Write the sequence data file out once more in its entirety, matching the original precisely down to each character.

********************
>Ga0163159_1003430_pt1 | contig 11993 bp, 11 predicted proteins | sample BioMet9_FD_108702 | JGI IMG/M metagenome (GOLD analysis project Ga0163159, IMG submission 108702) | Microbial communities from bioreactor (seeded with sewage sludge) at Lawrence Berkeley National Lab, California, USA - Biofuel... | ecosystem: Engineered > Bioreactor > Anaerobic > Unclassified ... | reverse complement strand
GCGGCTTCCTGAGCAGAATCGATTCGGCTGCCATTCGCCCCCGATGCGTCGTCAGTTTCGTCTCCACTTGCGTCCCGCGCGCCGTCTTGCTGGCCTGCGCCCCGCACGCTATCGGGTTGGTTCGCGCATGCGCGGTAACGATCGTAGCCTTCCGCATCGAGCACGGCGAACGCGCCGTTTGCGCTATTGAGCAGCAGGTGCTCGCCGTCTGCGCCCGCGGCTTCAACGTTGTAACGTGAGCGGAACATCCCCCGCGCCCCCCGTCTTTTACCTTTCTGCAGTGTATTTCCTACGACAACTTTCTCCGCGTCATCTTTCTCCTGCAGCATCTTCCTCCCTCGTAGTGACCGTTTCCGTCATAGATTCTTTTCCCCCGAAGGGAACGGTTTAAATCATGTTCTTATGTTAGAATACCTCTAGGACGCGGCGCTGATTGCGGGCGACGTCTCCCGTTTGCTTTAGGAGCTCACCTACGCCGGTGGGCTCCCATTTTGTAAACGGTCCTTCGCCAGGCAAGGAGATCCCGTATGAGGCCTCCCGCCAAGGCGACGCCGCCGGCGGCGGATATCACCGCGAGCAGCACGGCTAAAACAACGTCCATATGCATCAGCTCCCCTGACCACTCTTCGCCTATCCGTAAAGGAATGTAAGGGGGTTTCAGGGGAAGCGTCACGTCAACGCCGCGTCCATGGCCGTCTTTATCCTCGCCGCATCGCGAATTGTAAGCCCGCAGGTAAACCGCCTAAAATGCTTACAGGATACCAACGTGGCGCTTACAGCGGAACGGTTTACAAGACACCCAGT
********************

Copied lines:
>Ga0163159_1003430_pt1 | contig 11993 bp, 11 predicted proteins | sample BioMet9_FD_108702 | JGI IMG/M metagenome (GOLD analysis project Ga0163159, IMG submission 108702) | Microbial communities from bioreactor (seeded with sewage sludge) at Lawrence Berkeley National Lab, California, USA - Biofuel... | ecosystem: Engineered > Bioreactor > Anaerobic > Unclassified ... | reverse complement strand
GCGGCTTCCTGAGCAGAATCGATTCGGCTGCCATTCGCCCCCGATGCGTCGTCAGTTTCGTCTCCACTTGCGTCCCGCGCGCCGTCTTGCTGGCCTGCGCCCCGCACGCTATCGGGTTGGTTCGCGCATGCGCGGTAACGATCGTAGCCTTCCGCATCGAGCACGGCGAACGCGCCGTTTGCGCTATTGAGCAGCAGGTGCTCGCCGTCTGCGCCCGCGGCTTCAACGTTGTAACGTGAGCGGAACATCCCCCGCGCCCCCCGTCTTTTACCTTTCTGCAGTGTATTTCCTACGACAACTTTCTCCGCGTCATCTTTCTCCTGCAGCATCTTCCTCCCTCGTAGTGACCGTTTCCGTCATAGATTCTTTTCCCCCGAAGGGAACGGTTTAAATCATGTTCTTATGTTAGAATACCTCTAGGACGCGGCGCTGATTGCGGGCGACGTCTCCCGTTTGCTTTAGGAGCTCACCTACGCCGGTGGGCTCCCATTTTGTAAACGGTCCTTCGCCAGGCAAGGAGATCCCGTATGAGGCCTCCCGCCAAGGCGACGCCGCCGGCGGCGGATATCACCGCGAGCAGCACGGCTAAAACAACGTCCATATGCATCAGCTCCCCTGACCACTCTTCGCCTATCCGTAAAGGAATGTAAGGGGGTTTCAGGGGAAGCGTCACGTCAACGCCGCGTCCATGGCCGTCTTTATCCTCGCCGCATCGCGAATTGTAAGCCCGCAGGTAAACCGCCTAAAATGCTTACAGGATACCAACGTGGCGCTTACAGCGGAACGGTTTACAAGACACCCAGT